Sex No. of Calves Examined No. of Positive Calves Prevalence (%)
Male 42 15 35.71
Female 58 26 44.83

 

 

 

 

 

 

 

 

 

 

 

 

 

Fig. 1: Bar diagram showing sex related prevalence of Theileria annulata infection in cattle-calves

Prevalence of Theileria annulata infection was higher in female cattle-calves (44.83 per cent) as compared to male cattle-calves (35.71 per cent). Similar findings were also reported by Tuli et al. (2015). Higher prevalence in female may be attributed to the fact that the milch animals have higher hormonal stress, carry more ticks and thus are at higher risk of exposure to the infection as reported by Sutherst et al. (1983) or may be due to higher number of female cattle-calves were examined as compared to  male cattle-calves.  In India alone, tropical theileriosis is a major health problem for ten million exotic and cross-bred cattle with an expected economic loss of US$ 800 million per annum (Wilkie et al., 1998). More than half of the cost was accounted for by sub-clinical infection. In views of these facts regarding huge losses and increasing trend of bovine tropical theileriosis in cattle calves, the present investigation has been undertaken but this field require much more attention in respect of prevention and control of Theileria annulata infection.

Conclusion

Theileria annulata causes huge morbidity and mortality in cattle-calves. By nested polymerase chain reaction, it can be diagnosed more accurately. It is concluded that female cattle-calves are more susceptible than male cattle-calves for Theileria annulata infection.

Acknowledgements

The author is highly thankful to the Dr. S. K. Kashyap, Professor and Head, Department of Microbiology and Biotechnology and Dr. G.C. Gahlot, Professor and Head, Department of Animal Genetics and Breeding, College of Veterinary and Animal Science, Bikaner, Rajasthan for providing necessary facilities to carry out the present investigation. This study is financially supported by the Rajasthan University of Veterinary and Animal Science, Bikaner, Rajasthan.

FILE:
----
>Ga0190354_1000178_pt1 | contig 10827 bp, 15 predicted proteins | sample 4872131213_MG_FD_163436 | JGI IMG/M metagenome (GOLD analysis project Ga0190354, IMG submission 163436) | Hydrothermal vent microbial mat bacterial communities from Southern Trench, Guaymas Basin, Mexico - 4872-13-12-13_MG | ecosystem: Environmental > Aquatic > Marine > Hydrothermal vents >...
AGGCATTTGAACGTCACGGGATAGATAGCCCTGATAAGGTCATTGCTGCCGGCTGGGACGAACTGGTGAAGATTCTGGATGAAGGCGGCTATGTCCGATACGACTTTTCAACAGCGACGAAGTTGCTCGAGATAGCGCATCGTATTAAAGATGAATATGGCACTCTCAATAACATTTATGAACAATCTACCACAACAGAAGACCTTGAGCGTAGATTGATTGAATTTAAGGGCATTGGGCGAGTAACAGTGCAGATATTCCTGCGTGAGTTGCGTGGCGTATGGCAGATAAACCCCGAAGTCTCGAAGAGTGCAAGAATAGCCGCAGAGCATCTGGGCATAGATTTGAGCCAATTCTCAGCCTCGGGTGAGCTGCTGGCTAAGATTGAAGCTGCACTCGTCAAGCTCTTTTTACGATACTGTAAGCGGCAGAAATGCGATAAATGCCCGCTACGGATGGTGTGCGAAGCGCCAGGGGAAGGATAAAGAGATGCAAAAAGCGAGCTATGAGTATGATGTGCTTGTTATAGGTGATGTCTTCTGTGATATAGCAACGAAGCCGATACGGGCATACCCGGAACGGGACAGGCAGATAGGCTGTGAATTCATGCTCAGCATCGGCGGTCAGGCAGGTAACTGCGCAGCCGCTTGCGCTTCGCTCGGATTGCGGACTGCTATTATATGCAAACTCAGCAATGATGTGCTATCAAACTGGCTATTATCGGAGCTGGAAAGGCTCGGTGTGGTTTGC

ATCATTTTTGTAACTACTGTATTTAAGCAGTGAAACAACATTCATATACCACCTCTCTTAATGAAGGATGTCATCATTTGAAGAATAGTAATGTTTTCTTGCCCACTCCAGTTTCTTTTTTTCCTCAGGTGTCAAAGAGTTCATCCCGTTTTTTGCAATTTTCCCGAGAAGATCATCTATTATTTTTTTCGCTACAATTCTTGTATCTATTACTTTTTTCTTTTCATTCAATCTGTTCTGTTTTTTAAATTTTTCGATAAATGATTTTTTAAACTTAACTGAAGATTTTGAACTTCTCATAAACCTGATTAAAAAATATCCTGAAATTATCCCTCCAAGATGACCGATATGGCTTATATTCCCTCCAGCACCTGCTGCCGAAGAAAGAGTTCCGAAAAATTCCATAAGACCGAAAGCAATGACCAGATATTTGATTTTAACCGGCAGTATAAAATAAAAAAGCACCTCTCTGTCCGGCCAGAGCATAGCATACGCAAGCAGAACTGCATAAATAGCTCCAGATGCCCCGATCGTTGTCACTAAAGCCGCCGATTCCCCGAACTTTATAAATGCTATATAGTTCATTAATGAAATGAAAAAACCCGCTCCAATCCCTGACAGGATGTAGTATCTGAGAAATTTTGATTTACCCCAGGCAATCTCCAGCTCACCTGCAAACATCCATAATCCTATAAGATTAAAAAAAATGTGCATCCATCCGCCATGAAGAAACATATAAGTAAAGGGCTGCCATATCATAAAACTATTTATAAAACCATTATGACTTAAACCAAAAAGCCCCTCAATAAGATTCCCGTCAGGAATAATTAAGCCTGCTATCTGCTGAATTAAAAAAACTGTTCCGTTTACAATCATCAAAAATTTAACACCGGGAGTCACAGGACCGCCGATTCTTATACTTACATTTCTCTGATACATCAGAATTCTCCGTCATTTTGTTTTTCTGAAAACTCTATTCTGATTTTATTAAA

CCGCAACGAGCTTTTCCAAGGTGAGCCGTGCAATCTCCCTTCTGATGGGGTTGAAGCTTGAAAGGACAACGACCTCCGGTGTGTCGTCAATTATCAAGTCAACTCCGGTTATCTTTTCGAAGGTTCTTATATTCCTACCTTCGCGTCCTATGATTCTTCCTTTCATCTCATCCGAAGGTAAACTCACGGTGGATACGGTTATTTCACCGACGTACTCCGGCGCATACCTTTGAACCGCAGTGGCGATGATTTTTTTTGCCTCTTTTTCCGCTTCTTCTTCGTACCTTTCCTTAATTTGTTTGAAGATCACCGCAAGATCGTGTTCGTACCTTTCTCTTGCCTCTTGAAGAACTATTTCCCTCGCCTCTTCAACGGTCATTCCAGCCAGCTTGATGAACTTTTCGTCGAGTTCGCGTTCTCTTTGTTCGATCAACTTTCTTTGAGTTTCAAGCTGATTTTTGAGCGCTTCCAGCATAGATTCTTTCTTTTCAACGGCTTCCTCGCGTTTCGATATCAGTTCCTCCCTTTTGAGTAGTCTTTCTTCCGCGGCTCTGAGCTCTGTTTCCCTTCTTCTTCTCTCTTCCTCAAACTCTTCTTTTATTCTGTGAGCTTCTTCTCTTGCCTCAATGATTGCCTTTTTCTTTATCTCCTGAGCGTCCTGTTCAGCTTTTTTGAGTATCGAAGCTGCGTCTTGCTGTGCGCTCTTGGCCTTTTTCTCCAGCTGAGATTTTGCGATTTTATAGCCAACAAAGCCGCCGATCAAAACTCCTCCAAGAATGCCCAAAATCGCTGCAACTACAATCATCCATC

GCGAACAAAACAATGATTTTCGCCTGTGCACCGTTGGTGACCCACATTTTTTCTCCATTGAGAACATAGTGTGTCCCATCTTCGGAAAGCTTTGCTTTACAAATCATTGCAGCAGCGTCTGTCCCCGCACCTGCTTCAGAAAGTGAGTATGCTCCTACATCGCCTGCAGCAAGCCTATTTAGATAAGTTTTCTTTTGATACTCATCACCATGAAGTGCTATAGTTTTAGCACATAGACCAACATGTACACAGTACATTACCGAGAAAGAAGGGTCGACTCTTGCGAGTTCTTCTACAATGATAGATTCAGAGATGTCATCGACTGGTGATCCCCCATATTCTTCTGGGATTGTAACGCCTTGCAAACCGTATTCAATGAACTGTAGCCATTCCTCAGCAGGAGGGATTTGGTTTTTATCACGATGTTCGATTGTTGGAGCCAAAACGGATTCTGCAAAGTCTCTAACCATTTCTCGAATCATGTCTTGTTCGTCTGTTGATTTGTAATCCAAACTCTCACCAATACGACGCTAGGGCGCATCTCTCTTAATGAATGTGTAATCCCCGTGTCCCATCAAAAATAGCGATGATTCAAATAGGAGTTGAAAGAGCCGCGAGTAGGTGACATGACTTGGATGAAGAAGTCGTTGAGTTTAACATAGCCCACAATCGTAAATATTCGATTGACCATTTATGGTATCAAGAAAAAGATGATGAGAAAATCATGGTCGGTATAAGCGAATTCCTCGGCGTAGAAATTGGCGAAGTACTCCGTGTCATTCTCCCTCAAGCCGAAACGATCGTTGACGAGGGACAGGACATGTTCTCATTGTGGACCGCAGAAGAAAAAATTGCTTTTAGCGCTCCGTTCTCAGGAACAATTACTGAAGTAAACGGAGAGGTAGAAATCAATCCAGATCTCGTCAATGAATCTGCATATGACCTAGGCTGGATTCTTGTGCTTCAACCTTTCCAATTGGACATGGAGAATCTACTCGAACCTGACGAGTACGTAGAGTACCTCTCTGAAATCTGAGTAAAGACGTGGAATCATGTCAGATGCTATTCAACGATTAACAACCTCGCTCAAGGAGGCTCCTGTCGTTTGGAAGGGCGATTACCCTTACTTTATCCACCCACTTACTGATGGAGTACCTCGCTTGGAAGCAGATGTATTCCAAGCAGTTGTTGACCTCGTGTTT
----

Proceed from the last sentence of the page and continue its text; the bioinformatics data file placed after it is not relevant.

Conflict of Interest

The author declares that he has no conflict of interest.

References

  1. Durrani, A.Z., Shakoori, A.R., & Kamal, N. (2008). Bionomics of Hyalomma ticks in three districts of Punjab. Pakistan Journal of Animal and Plant Science, 18(1), 20–23.
  2. Hasanpour, A., Sabegh, Y.G., & Sadeghi-nasab, A. (2013). Assessment of serum antioxidant enzymes activity in cattle suffering from theileriosis. European Journal of Experimental Biology, 3(1), 493–496.
  3. Lloyd, M. (1983). An experiment in the organization of a minimum complex measures against haemosporidiasis in northern Tadzhikistan. Journal of Veterinary Research, 6, 64–74.
  4. Pain, A., Renauld, M., Berriman, M., Murphy, L., Yeats, C.A., Weir, W., Kerhornou, A., Aslett, M., Bishop, R., Bouchier, C., Cochet, M., Coulson, R.M., Cronin, A., de Villiers, E.P., Fraser, A., Fosker, N., Gardner, M., Goble, A., Griffiths, Jones, S., Harris, D.E., Katzer, F., Larke, N., Lord, A., Maser, P., McKellar, S., Mooney, P., Morton, F., Nene, V., O’Neil, S., Price, C., Quail, M.A., Rabbinowitsch, E., Rawlings, N.D., Rutter, S., Saunders, D., Seeger, K., Shah, T., Squares, R., Squares, S., Tivey, A., Walker, A.R., Woodward, J., Dobbelaere, D.A., Langsley, G., Rajandream, M.A., McKeever, D., Shiels, B., Tait, A., Barrell, B. & Hall, N. (2005). Genome of the host cell transforming parasite Theileria annulata compared with parva. Science, 309, 131–133.
  5. Radostits, O.M., Gay, C.C., Hinchcliff, K.W. & Constable, P.D. (2007). Veterinary Medicine, 10th Philadelphia: W.B. Saunders Company Ltd.
  6. Sutherst, R.W., Kerr, J.D. & Maywald, G.F. (1983). Effect of season and nutrition on the resistance of cattle to the tick Boophilus microplus. Australian Journal of Agricultural Research, 34, 329–339.
  7. Tuli, A., Singla, L.D., Sharma, A., Bal, M.S., Filia, G. & Kaur, P. (2015). Molecular epidemiology, risk factors and haematochemical alterations induced by Theileria annulata in bovines of Punjab (India). Acta Parasitologica, 60(3), 378–390.
  8. Weir, W. (2006). Genomic and population genetic studies on Theileria annulata. (Unpublished doctoral dissertation). University of Glasgow, Glasgow, Scotland.
Full Text Read : 1591 Downloads : 315
Previous Next

Open Access Policy

Close